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Topics: Colorado high school, Student travelers, boarding school with international travel program, Service learning, life beyond college, college prep, student voices, Rock Art, Aboriginal studies, Australia, wildlife

Steamboat Mountain School Australia 2017

Posted by Marta Miskolczy on Apr 27, 2017 12:49:44 PM
Yoshi  '17 
Today we walked around the forest and saw wild koalas. The first one we saw was really high in a tree so I couldn't see it very well, but the second one was at head level. It looked so fluffy and cute and I wanted to touch him. Unfortunately it was a wild koala, so I didn't know if it had any diseases. We saw two more that were pretty close to the ground. Thankfully, later on in the day we got to see a koala up close named Hagrid. We got to pet him and he was very soft. He was also funny because he acted like a dog when we hit a spot he liked. He would shake his foot really fast as we scratched the spot. Koalas are really cute and cuddly!!
 
Annalise '18
Within the past few days, the group and I have been fortunate enough to visit Australia's most renowned location. The Great Barrier Reef is a world famous tourist (and local) point of interest with creatures dating back to prehistoric times. At our stay at the Great Barrier Reef HQ Aquarium, we got "behind the scenes" access and tours to learn and engage with many different living things. For example, we  looked at sea sponges and different forms of coral under a microscope to find its mouth, spine, etc. Our day behind the scenes was full, not only of information, but of professionals who are very passionate about their jobs and the creatures that they were working with. After the GBR HQ, we took a short ferry ride to Magnetic island. Magnetic Island gives off the vibes of a small surfer town, but at a closer look, is filled with creatures and life. Our stay at Magnetic Island, or in local terms, "Maggie", we have visited the Billabong wildlife sanctuary where we not only pet, but studied koalas and their living habits. Tomorrow, we are snorkeling the GBR in hopes to remove algae in order to allow new coral to grow, I can not wait to see what I will learn.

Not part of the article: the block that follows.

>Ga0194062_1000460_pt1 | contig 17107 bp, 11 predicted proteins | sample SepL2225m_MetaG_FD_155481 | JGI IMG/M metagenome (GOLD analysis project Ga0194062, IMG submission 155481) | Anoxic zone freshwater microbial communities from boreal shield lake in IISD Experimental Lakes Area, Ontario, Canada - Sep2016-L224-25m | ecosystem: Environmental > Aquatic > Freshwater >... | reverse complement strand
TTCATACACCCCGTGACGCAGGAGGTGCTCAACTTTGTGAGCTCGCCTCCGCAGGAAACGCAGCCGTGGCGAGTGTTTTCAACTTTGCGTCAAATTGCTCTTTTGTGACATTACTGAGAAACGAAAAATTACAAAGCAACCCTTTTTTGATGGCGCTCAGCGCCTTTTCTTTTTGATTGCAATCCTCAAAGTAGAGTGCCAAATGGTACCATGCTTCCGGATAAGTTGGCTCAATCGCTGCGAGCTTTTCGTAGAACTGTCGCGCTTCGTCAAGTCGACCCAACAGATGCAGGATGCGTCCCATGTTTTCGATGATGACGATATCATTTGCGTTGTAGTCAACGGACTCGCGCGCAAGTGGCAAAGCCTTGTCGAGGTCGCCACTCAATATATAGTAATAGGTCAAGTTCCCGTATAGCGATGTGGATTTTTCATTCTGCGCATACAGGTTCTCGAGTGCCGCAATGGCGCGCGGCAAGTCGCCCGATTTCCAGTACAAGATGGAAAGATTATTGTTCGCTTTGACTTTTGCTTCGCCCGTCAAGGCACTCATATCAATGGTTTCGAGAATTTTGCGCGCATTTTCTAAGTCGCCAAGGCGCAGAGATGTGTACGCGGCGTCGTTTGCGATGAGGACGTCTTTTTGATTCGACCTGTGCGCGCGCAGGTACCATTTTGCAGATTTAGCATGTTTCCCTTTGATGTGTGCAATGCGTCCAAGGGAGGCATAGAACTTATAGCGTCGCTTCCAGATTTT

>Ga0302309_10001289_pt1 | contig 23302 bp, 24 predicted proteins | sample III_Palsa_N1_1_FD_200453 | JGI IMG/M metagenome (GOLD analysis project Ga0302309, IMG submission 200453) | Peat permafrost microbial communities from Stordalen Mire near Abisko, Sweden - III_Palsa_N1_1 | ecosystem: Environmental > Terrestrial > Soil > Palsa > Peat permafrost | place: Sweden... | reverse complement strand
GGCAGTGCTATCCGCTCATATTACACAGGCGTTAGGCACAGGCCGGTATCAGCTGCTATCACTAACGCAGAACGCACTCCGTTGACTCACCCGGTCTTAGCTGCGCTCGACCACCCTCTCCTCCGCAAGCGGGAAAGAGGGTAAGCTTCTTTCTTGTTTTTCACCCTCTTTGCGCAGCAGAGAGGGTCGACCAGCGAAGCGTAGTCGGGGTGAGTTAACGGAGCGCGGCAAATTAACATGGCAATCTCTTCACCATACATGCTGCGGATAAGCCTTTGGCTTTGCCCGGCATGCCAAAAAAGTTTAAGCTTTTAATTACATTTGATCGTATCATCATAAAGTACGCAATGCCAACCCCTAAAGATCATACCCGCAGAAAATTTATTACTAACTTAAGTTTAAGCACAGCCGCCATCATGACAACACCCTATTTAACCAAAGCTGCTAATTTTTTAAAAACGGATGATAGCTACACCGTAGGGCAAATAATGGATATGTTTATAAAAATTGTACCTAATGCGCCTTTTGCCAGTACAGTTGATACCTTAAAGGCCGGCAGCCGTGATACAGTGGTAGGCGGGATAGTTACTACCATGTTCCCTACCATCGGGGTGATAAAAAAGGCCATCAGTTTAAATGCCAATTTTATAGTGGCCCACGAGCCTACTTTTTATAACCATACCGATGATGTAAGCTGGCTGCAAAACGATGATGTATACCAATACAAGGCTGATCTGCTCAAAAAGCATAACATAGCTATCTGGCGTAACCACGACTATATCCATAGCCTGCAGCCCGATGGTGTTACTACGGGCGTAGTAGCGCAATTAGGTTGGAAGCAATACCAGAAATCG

Cole  '17

Event: 4/12/17 The Road to Wujal

Our first night in Australia was spent in a hot, humid, and slightly cramped room. Several bunk beds lined the walls and a couple of fans were spread sporadically throughout the room. Despite all of the seemingly poor characteristics, after almost two days of non stop travel, we slept soundly and gratefully. We joined together for breakfast at the restaurant downstairs in the hostel. Our guides from Red Earth, Nick, Rael, and Jasmine, met us and we began our introductions. We loaded all of our gear into three 4WD vehicles and hit the road out of Cairns. The road followed the coast and presented us with stunning views of the tropical mountains and forests, cane fields, and the sea. Our first stop was at a grocery store to pick up supplies for the journey ahead. Next, we drove to a crocodile tour on the Daintree River. Our guide, Bill, took us up the river in a covered boat and gave us facts about the ecosystem of the Daintree River and its inhabitants. Such facts included information such as: crocodiles can go up to a year on a single belly full of food, crocs have a resting heartbeat rate of about 40 bpm but can lower it to as far as 2 bpm if necessary, the baby sunbird will excrete outside of the nest and have the mother pick the excrement out of the air and drop it away from the nest to avoid attracting predators. Throughout the tour, we observed two baby crocs and a green frog that was stowing away under one of our seats. After the tour, we drove to the Marrja Botanical walk. There we experienced the inside of the dense, Australian rainforest for the first time. That rainforest is one of the oldest and most diverse tropical rainforests on planet Earth. We observed some of the oldest evolving plant organisms in existence . Some of the tree ferns are considered one of the first plants to ever evolve and help transform Earths atmosphere. We came across many fruit bats and golden orb weaver spiders. After our walk, we drove to a dirt road that led to Wujal Wujal. It wasn't a particularly rough road, but I was glad we were in 4WDs. We drove through several creeks and came across a recently fallen tree that completely obstructed the road. We got out and began breaking, lifting, and sawing the tree. Despite our teamwork, the tree still would not move. Several strangers became entangled in the same predicament and joined us. We eventually towed it with a wench and lifted it to the side. We drove to our campground on the outskirts of Wujal Wujal. The campground was a recently mowed field next to a rugby oval. We set up our tents and found some of the infamously large Australian spiders. We set up a hamburger dinner with the guides and were joined by a group of elders and some children from Wujal. We exchanged yarns and conversed late into the night. We said goodbye to them at headed to bed. Many of those people would become integral characters in the storyline of the adventure ahead of us. We went to bed with curiosity, and maybe some trepidation, for what the future holds for us.